– Chris Cunningham
    Sep 6 '19 at 14:58

I don't know from what principles you're teaching probability, but the answer I would give is the following:

When calculating probabilities, it is important to remember the basic principles. We have a set of possible outcomes $S$ and an event $E \subseteq S$. The probability that an outcome in our event is chosen is precisely $\frac{E}{S}$, *given that all outcomes in $S$ are equiprobable.

Now when your student is unclear about something, ask them to write out all the possible outcomes. Depending on whether they choose to consider order they may have fewer or more. Then ask them to write out all possible outcomes in your event. Depending on whether they considered order they will have $2$ or $3$. Finally, ask them to tell you why they believe all events are equiprobable. If they chose not to consider order, they're in trouble.

The advantage of this system is that it gives them a hard rule that they can always fall back on.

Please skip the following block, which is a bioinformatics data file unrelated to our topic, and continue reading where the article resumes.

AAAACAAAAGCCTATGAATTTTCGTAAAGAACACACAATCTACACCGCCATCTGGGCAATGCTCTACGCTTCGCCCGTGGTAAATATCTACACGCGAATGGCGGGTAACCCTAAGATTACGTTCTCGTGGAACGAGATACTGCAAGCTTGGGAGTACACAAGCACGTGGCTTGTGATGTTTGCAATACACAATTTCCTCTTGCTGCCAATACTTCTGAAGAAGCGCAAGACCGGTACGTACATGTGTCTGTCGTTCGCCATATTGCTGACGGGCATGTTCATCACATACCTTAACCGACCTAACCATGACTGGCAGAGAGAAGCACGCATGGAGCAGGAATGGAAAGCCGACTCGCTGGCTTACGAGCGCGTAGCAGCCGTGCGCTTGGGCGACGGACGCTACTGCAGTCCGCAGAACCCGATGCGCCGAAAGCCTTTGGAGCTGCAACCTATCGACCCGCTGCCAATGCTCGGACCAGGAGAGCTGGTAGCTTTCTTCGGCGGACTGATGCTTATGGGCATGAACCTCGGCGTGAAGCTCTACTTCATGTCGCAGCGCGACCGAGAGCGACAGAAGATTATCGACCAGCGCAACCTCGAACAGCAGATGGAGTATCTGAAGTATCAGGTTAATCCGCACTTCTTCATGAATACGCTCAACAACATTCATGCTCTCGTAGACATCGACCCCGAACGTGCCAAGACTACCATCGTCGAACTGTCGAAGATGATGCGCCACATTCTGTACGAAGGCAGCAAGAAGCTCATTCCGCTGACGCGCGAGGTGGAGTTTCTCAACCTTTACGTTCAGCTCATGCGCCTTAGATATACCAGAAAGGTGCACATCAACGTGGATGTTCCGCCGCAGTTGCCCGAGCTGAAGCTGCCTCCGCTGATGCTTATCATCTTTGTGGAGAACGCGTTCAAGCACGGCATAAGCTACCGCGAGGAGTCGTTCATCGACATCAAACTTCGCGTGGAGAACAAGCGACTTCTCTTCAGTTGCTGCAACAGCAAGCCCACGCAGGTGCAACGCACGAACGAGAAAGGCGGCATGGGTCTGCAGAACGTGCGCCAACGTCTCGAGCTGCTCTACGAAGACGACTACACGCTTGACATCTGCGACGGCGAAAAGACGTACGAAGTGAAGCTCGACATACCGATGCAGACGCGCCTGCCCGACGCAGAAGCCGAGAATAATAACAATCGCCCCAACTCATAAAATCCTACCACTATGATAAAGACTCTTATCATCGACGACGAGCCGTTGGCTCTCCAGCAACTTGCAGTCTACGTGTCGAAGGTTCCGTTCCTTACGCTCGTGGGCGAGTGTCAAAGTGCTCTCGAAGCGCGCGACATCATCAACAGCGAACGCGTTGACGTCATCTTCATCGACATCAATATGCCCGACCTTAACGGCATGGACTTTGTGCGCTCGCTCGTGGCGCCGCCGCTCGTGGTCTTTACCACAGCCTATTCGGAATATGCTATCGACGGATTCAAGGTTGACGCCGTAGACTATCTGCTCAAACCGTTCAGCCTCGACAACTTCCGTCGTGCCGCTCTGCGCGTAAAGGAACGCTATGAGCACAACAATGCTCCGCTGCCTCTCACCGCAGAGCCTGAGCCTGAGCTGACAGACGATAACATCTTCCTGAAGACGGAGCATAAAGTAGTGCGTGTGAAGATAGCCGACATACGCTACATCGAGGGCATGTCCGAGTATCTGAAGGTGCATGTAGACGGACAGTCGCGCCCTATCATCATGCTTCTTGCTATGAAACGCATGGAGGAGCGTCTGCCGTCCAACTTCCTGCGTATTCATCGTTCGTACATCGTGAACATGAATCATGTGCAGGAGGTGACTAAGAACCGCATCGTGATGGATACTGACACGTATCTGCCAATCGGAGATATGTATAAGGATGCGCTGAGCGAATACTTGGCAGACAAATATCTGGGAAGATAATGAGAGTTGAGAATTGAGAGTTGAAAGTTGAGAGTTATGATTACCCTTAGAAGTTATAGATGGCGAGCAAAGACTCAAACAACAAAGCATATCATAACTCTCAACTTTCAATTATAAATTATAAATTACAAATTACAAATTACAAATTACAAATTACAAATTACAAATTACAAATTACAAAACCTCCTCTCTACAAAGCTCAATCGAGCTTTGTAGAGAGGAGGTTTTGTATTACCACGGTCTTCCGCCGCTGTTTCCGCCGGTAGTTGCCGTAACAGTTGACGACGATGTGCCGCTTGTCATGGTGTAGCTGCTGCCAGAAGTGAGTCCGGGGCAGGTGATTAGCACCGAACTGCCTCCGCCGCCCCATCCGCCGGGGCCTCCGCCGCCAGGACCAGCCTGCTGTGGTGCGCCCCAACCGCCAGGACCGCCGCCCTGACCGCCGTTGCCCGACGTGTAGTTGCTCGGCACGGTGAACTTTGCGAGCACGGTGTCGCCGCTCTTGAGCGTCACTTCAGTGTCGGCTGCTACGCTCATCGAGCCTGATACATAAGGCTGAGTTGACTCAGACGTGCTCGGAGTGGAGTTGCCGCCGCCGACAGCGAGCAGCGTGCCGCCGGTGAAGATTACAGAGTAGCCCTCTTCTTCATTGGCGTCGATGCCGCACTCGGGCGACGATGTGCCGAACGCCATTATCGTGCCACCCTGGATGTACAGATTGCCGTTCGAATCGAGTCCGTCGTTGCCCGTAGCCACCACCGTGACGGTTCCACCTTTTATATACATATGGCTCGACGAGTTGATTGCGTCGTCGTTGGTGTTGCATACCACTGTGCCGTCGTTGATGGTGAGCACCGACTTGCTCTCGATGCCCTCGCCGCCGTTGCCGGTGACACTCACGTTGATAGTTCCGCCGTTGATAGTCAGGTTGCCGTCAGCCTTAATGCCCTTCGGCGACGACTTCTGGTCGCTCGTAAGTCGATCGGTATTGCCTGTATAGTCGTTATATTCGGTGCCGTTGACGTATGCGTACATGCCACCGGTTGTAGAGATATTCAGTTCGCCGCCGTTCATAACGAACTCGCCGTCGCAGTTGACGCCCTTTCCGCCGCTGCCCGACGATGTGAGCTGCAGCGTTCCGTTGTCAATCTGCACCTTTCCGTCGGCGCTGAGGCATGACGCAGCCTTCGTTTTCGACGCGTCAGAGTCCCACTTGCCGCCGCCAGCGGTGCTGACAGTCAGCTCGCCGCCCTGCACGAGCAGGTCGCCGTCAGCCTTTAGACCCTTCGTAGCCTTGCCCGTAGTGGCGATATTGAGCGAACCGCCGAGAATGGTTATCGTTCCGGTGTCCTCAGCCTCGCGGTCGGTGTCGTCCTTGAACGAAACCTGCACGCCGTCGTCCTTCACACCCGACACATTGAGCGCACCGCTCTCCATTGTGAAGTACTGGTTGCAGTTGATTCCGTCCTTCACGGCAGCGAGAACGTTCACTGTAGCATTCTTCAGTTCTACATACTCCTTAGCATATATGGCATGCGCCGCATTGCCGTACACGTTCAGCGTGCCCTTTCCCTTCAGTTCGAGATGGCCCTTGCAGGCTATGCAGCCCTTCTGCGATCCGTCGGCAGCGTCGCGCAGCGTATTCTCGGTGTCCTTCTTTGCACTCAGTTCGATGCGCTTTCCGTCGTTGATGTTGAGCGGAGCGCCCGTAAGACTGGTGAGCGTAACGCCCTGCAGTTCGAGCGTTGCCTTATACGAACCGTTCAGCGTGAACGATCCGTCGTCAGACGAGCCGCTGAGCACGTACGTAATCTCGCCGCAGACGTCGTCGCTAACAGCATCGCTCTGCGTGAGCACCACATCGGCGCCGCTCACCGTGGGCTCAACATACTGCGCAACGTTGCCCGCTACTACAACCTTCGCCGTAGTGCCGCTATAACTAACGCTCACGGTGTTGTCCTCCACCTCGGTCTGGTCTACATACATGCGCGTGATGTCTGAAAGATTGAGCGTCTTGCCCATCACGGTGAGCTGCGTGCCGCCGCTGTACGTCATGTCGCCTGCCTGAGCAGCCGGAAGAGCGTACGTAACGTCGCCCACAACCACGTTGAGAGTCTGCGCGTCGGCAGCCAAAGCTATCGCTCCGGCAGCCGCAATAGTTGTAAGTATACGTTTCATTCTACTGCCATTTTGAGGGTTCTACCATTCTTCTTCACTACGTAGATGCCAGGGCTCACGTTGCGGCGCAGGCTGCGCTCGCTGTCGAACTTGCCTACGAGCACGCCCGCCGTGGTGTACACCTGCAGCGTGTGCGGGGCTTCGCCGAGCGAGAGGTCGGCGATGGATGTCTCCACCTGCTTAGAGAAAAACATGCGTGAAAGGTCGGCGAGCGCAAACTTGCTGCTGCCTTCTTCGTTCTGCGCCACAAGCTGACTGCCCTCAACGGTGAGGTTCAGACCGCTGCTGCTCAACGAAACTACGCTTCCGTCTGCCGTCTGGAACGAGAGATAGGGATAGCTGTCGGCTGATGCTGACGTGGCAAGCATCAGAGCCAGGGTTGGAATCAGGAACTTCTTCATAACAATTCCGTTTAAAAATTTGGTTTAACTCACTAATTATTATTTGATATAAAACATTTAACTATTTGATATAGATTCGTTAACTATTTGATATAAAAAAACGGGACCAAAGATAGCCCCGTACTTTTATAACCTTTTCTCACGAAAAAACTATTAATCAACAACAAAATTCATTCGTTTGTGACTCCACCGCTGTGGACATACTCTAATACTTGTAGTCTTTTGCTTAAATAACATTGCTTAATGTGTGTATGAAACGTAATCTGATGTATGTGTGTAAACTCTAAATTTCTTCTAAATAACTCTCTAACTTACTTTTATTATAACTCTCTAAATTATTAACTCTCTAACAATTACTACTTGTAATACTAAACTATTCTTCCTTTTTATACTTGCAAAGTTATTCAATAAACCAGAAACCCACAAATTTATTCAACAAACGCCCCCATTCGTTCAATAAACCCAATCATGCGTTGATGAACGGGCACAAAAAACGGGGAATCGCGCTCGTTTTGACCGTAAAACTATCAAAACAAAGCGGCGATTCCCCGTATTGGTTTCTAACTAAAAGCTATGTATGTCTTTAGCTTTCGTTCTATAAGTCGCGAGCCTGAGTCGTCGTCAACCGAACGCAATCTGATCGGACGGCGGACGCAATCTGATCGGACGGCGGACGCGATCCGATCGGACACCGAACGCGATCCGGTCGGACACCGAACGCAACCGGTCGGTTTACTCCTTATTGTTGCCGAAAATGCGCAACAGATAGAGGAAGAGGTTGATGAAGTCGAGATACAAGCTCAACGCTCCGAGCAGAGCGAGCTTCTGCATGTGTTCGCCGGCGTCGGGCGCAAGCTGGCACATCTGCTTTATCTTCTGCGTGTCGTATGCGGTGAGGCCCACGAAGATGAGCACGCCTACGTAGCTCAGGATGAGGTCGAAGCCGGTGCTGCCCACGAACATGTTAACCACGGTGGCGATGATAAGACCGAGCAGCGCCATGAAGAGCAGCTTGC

Note: I do not necessarily advocate for the usage of the terminology I suggest here. If the idea of sets is new to them, then maybe explaining this with Venn diagrams is more helpful.


You didn't disclose the level you teach. When I first ran into this issue (i.e. the need to explain this), I went to the example...

You have 2 coins. There are 3 possible outcomes, 2 heads, One Head One Tail, 2 Tails. Are they each equally likely, each 1 in 3? I then walk them through the physical experiment. Even though we flip two coins at once (as another member stated) the coins are different, and a 'tree diagram' would show that the first flip, whether H or T, eliminates HH or TT, but still leaves us the 50/50 chance of one of each.